Using the maximum offshore allowance in a cautious fund such as the SIM* Inflation Plus fund, which has a CPI+4% return mandate (after fees), would result in taking on far too much currency risk. It would also mean missing out on attractively priced SA government bonds that are yielding as much as 11% in nominal terms presently. Added to this, assuming 6% domestic inflation, these bonds are expected to deliver a 5% real return with much lower risk when compared to equities. Developed market bonds meanwhile, despite the recent rise in these yields, still offer virtually guaranteed negative real yields to maturity. This explains the SIM* Absolute Return team’s minimal exposure to offshore government bonds, preferring offshore equities and the dollar-denominated bonds of SA corporates instead,” said Durrell.

The importance of not experiencing negative returns is depicted in the Figure 1 below. For every loss of a particular percentage, an investor needs to generate a corresponding positive return that is an order-of-magnitude greater than the loss, just to get back to where the investor initially was, let alone the growth that was missed out on. So, if one’s portfolio loses say 10%, then it has to make +11% to break even; a loss of 30% requires a gain of +43%, and a loss of 50% requires a return of +100% to get back to its original value.

Figure 1: Importance of minimising drawdowns (or negative returns). Source: SIM*, May 2022

Durrell commented on the extreme volatility exhibited across asset classes prior to, and during, the pandemic correction of 2020. An obvious example is that of the tech-heavy Nasdaq index, which fell 30% from its pre-pandemic high to its 20 March 2020 low, before staging a staggering 90% rally by the end of that year. It rewarded investors with another 25% between January and mid-November 2021, with many ups and downs along the way, before correcting 20% between mid-November 2021 and mid-March 2022.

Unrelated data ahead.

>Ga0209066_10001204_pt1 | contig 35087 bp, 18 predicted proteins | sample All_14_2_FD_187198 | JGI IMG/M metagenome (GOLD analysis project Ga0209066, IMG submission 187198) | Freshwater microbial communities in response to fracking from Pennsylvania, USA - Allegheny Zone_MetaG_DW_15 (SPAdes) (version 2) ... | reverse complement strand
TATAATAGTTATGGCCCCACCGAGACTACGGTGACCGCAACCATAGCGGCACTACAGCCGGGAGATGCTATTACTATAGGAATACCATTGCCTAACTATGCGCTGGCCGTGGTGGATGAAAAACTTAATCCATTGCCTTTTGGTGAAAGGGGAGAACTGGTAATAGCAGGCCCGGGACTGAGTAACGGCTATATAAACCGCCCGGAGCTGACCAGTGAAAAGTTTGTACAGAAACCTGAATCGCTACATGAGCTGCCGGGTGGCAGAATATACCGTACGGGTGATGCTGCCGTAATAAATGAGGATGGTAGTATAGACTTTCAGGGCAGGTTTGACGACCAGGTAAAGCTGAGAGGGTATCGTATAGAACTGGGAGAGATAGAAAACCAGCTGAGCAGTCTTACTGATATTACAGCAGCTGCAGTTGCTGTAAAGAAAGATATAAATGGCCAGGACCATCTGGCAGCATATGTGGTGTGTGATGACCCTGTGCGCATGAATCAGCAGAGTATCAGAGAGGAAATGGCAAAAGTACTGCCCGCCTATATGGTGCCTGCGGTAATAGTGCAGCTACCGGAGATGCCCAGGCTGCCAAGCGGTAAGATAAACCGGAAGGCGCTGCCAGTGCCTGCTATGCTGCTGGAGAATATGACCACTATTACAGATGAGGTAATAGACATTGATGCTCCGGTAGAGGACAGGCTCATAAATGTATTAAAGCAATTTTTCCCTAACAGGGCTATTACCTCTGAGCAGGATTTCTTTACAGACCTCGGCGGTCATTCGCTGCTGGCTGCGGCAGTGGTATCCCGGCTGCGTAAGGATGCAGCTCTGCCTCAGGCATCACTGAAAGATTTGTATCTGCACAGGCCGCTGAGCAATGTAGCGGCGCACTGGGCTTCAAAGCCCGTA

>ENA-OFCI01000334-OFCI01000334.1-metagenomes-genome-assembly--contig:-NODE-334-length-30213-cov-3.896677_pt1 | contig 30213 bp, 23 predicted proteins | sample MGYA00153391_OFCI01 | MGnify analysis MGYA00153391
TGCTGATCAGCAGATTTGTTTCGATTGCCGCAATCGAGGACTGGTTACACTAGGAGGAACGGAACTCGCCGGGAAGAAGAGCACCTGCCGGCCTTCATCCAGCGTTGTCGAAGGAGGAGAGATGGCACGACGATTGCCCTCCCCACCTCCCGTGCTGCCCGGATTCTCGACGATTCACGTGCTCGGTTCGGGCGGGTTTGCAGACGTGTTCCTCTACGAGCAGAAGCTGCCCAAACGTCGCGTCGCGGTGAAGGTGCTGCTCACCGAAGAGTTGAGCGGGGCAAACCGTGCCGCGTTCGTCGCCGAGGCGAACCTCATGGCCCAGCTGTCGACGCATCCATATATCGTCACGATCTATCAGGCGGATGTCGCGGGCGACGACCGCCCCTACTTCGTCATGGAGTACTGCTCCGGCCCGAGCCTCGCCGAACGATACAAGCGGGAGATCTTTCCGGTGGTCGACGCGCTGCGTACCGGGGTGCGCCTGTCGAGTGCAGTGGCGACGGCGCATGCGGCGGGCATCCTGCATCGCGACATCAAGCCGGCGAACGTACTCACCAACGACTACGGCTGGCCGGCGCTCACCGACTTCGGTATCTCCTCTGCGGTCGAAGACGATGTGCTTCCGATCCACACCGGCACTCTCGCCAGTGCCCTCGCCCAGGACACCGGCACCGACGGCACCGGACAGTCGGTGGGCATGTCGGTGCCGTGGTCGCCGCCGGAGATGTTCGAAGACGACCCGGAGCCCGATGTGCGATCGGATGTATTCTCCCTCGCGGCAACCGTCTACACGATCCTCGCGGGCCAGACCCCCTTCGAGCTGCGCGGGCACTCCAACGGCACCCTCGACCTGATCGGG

“Our job is to manage returns without taking investors on a rollercoaster ride, and we do that by being very selective about how we invest clients’ funds across various asset classes,” said Durrell. “In our case, allocations to asset classes must reflect appropriate risk appetite subject to limits including Regulation 28 (of the Pension Funds Act) and ASISA (The Association for Savings and Investment South Africa), inter alia.” Regulation 28 for instance, introduces maximum allocations on total equity exposure and offshore assets, and ASISA provides various limitations within its defined fund categories.

The way forward in 2022
The funds’ tactical positioning for the remainder of 2022 favours equities over bonds over cash, with the outlook for local equities edging out offshore equities. “We still expect solid returns from local equities, which explains our preference for these over bonds. Despite the increase in local cash rates, we maintain a preference for bonds over cash domestically. Our ranking of offshore asset classes is consistent with that of domestic ones,” concluded Durrell.

“Our portfolios are still structured for an optimal combination of return and risk, with about 50% exposure to fixed income and cash, and the balance to risky assets, including offshore assets. We believe this will provide our investors with solid potential upside performance, but without them having to lose sleep over unexpected downside shocks.”